One way of teaching about kindness and caring for others is to make those values part of the daily dinner conversation. As the Grants write, “To demonstrate that caring is a core value, we realized we needed to give it comparable attention (relative to achievements like good grades). We started changing our questions. At our family dinners, we now ask our children what they did to help others.”
In response, the Grants’ children talked about sharing snacks with other children or helping a classmate understand a question that she got wrong.
I love this approach since it underscores the value of kindness/compassion and makes the child accountable for his/her/their actions (or lack of action). Can you imagine how different the world would be if more parents took this approach?
Remember, I often say that almost everyone has a good empathetic heart; it’s just that fear or inattention often get in the way of us exercising empathy. Just like everything else, we must be mindful of the need to demonstrate and teach about kindness and compassion to others. When we do, wonderful things happen!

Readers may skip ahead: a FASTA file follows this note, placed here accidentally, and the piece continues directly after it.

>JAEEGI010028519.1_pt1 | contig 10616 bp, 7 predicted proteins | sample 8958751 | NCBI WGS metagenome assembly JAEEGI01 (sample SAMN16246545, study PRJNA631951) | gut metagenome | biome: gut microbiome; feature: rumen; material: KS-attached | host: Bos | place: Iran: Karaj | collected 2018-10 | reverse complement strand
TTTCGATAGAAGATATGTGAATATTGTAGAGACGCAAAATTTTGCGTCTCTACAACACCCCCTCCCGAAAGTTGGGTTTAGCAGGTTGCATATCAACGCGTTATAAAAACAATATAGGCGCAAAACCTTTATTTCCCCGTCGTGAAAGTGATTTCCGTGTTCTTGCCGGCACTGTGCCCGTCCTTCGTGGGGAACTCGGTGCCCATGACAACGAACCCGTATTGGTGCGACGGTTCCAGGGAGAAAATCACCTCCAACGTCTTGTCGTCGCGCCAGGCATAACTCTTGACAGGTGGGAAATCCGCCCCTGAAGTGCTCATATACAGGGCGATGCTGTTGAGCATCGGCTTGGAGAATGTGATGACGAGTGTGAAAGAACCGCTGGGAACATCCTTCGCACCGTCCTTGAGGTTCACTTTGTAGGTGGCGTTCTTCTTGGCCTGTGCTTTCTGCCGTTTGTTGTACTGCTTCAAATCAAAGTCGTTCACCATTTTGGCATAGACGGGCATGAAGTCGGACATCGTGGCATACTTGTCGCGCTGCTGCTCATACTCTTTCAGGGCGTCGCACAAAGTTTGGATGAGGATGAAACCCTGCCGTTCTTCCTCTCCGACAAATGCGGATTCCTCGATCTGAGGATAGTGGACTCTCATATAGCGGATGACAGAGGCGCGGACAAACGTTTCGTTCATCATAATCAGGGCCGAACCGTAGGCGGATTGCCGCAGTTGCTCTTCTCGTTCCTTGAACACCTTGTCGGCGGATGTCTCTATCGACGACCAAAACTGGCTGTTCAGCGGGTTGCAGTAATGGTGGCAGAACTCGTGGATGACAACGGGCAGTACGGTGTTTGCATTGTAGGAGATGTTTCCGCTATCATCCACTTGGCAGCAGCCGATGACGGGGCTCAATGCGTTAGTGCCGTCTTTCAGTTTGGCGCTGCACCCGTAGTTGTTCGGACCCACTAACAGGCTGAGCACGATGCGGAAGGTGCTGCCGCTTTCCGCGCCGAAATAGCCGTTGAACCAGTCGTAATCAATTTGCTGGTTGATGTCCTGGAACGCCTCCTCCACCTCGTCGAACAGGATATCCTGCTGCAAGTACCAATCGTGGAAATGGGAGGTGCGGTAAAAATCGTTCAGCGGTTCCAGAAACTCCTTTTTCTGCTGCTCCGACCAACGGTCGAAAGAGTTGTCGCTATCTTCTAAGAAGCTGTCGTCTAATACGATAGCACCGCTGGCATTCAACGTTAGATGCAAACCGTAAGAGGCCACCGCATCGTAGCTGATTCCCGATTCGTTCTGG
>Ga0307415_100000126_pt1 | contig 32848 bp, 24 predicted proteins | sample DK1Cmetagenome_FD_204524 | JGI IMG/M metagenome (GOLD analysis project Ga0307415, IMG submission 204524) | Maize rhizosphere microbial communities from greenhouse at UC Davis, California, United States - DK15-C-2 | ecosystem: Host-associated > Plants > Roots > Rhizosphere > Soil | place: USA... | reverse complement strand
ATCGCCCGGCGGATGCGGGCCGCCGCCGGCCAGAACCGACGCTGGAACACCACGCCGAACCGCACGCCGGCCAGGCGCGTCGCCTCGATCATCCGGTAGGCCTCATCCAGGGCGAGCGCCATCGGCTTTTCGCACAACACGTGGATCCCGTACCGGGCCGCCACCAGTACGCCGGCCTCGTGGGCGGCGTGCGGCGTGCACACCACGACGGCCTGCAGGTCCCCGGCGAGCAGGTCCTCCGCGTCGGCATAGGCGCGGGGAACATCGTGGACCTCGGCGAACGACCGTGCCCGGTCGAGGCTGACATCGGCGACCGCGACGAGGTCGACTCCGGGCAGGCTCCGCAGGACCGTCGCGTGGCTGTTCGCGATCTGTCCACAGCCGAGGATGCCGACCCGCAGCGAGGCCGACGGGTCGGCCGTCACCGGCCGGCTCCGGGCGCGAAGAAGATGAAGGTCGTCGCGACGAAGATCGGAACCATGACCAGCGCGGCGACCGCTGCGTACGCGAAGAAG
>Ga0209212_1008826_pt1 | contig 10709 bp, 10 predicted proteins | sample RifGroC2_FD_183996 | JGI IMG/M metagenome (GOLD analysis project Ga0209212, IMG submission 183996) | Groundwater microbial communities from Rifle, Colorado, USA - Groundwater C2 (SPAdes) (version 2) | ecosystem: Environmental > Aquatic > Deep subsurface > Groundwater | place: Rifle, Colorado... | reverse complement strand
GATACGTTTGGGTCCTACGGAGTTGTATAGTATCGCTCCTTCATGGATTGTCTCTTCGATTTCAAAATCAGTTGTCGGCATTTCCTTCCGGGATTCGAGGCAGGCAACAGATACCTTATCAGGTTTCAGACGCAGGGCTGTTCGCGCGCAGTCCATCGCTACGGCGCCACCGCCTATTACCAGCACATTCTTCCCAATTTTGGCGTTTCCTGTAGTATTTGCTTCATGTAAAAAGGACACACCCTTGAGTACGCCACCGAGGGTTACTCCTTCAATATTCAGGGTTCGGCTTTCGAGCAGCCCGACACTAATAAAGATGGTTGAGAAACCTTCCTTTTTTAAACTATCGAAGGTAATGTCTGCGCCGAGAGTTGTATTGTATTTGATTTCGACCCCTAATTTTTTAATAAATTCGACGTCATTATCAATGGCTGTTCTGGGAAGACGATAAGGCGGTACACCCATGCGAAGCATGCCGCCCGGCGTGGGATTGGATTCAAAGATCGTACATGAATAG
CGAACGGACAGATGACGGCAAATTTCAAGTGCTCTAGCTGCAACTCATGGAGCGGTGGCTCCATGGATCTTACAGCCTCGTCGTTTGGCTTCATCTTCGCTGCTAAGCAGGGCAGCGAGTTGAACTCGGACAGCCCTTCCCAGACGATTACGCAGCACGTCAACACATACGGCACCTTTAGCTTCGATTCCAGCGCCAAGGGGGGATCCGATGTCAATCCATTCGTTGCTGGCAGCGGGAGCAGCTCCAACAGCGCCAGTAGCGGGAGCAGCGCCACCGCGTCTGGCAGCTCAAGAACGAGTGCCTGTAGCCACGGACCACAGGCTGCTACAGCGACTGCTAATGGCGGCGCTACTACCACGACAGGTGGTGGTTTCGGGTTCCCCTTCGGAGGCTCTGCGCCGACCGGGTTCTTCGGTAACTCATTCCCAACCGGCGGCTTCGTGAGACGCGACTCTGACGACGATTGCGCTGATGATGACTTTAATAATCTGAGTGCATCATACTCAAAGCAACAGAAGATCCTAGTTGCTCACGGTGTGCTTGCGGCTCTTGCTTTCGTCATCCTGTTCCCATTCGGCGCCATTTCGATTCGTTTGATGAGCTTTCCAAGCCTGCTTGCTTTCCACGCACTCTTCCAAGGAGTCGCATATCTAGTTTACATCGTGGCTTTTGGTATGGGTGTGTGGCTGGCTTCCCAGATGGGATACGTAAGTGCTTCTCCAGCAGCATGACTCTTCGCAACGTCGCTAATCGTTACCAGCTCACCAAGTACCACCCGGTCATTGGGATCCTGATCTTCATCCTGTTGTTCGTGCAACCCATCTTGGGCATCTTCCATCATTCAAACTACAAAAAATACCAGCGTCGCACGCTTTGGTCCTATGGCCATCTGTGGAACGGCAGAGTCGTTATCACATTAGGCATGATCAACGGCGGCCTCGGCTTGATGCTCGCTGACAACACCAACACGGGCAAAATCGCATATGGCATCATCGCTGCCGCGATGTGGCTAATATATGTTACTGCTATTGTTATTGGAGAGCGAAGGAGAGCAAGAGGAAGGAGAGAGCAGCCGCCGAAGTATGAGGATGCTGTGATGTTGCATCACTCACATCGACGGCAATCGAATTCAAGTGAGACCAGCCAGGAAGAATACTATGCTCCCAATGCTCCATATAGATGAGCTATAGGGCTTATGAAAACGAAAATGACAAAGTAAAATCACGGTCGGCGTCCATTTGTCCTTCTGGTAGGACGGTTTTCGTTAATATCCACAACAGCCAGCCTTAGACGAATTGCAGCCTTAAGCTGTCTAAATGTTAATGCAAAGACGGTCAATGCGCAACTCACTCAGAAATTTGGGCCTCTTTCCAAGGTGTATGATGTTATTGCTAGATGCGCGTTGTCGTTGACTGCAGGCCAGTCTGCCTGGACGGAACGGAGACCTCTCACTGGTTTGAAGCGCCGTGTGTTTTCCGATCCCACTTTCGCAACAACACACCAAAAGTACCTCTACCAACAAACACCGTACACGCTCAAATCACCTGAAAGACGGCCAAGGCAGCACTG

Odds & Ends
As usual, there are many links this month, but hey, it’s the holidays and you’ve got extra time, right? Sure, Ellie… At any rate, I hope you can enjoy at least some of what follows!
Second Darn Wonderful:
As we get to year’s end, many think about how time has passed so quickly. Here’s a
of a human growing from baby to young woman. Wow.
One More Wonderful:
Pantene, the hair product company, has put out
this wonderful ad
featuring transgender humans. It captures perfectly the fear of rejection/desire for acceptance my community experiences when we come out as our authentic selves.
Moose Fighting on a Subdivision Driveway:
was recently updated with a comedian's voice-over; caution, there's some real swearing here but it's all quite hilarious.
Brandt Jean Talks About that Hug:
In the October
, I wrote about Brandt Jean hugging the person who had killed his brother, Botham Jean. Here’s a
where Brandt shares about others opening up about forgiveness. Very powerful.
Calling for Interview Candidates:
I’m working with a Twin Cities marketing firm that has an ongoing contract with a state agency to message around the perils of opioid addiction. I am looking for several candidates who are (1) in recovery from opioid addiction and (2) identify as LGBTQ; the goal is to interview them about their recovery. If you know of anyone who you think would be interested in this, please forward them this newsletter and ask that they contact me at
Racism in the Business World:
Here is an important
, “This is What Racism Sounds Like in the Banking Industry.” See also this
about how the number of African American franchisees with McDonald’s continues to decline—out of the 10,000+ franchises, barely 200 are owned by black-color humans. How can that be?
Better Late Than Never:
The Minnesota History Museum has finally opened a
on Native Americans in Minnesota. Finally.
Honoring Matthew Shepard: